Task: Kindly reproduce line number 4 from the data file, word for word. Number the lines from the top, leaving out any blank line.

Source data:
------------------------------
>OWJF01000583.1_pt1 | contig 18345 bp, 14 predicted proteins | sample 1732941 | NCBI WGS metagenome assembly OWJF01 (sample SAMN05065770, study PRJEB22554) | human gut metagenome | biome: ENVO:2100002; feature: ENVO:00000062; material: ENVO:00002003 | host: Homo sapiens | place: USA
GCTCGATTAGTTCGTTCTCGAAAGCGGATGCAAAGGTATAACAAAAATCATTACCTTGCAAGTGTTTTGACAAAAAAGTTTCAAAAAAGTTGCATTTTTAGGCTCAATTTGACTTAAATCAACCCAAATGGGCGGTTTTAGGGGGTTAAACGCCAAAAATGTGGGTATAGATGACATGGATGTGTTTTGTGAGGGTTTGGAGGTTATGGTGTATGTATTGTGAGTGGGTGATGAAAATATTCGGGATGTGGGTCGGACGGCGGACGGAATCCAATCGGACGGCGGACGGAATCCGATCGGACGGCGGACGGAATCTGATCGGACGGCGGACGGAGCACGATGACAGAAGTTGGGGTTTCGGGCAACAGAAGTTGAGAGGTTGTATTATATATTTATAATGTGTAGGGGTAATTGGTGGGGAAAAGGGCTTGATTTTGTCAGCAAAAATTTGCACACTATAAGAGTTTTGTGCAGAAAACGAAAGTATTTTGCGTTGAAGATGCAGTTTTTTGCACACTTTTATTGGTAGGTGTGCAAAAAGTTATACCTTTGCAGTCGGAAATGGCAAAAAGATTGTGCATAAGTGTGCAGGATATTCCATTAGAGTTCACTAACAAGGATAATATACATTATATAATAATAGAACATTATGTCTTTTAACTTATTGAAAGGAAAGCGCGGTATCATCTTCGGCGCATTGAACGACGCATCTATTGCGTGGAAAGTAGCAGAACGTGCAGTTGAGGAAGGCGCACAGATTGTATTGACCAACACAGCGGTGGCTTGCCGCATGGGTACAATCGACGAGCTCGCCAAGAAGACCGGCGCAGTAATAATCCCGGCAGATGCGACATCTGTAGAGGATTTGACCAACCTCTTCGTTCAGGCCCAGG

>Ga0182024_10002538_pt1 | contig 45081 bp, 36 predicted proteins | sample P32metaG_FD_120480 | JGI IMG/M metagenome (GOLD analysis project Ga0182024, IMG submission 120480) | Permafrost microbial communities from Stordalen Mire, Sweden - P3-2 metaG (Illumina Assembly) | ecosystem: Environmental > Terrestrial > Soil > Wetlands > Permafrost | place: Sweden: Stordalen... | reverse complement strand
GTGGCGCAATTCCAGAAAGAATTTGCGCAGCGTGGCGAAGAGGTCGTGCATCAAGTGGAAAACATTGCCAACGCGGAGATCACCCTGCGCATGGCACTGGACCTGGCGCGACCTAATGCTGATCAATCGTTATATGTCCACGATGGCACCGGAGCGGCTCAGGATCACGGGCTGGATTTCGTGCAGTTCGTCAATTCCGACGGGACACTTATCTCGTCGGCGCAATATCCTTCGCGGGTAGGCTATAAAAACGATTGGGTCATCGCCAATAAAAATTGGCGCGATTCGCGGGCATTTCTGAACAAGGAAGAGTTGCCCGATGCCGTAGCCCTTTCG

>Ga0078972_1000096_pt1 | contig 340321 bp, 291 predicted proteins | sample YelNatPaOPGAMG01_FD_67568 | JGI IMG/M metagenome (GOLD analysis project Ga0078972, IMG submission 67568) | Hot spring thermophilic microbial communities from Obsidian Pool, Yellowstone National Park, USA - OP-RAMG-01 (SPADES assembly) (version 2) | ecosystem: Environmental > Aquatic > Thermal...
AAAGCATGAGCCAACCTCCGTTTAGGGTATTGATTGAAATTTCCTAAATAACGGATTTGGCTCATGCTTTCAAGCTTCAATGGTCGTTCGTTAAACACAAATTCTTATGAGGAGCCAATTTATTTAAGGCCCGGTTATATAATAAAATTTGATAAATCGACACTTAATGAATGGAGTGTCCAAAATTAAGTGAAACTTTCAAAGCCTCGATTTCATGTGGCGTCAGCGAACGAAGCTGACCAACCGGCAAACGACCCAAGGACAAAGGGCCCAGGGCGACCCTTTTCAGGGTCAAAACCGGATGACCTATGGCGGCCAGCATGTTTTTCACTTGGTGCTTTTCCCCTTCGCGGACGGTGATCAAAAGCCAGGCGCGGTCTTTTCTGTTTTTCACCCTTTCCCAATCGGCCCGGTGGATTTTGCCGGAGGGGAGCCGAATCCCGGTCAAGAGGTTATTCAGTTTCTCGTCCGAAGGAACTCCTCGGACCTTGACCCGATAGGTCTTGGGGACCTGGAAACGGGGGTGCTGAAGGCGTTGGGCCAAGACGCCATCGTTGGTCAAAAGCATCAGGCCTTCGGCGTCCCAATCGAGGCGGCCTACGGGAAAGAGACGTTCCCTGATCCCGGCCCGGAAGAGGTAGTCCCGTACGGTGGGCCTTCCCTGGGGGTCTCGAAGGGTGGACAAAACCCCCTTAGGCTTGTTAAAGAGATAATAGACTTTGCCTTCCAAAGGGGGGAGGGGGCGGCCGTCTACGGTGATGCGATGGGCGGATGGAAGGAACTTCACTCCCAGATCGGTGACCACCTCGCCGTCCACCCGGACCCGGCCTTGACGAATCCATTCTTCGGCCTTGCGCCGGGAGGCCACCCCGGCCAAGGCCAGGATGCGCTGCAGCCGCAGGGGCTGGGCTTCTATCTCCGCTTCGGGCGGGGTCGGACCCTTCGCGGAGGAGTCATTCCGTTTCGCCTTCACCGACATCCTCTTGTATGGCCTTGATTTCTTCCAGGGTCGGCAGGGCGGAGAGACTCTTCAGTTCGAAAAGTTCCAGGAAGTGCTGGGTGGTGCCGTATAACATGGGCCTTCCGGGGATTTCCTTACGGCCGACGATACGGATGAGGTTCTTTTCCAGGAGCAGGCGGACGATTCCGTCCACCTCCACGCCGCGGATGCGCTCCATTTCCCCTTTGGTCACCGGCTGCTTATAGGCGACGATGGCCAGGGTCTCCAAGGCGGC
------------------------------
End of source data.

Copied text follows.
GTGGCGCAATTCCAGAAAGAATTTGCGCAGCGTGGCGAAGAGGTCGTGCATCAAGTGGAAAACATTGCCAACGCGGAGATCACCCTGCGCATGGCACTGGACCTGGCGCGACCTAATGCTGATCAATCGTTATATGTCCACGATGGCACCGGAGCGGCTCAGGATCACGGGCTGGATTTCGTGCAGTTCGTCAATTCCGACGGGACACTTATCTCGTCGGCGCAATATCCTTCGCGGGTAGGCTATAAAAACGATTGGGTCATCGCCAATAAAAATTGGCGCGATTCGCGGGCATTTCTGAACAAGGAAGAGTTGCCCGATGCCGTAGCCCTTTCG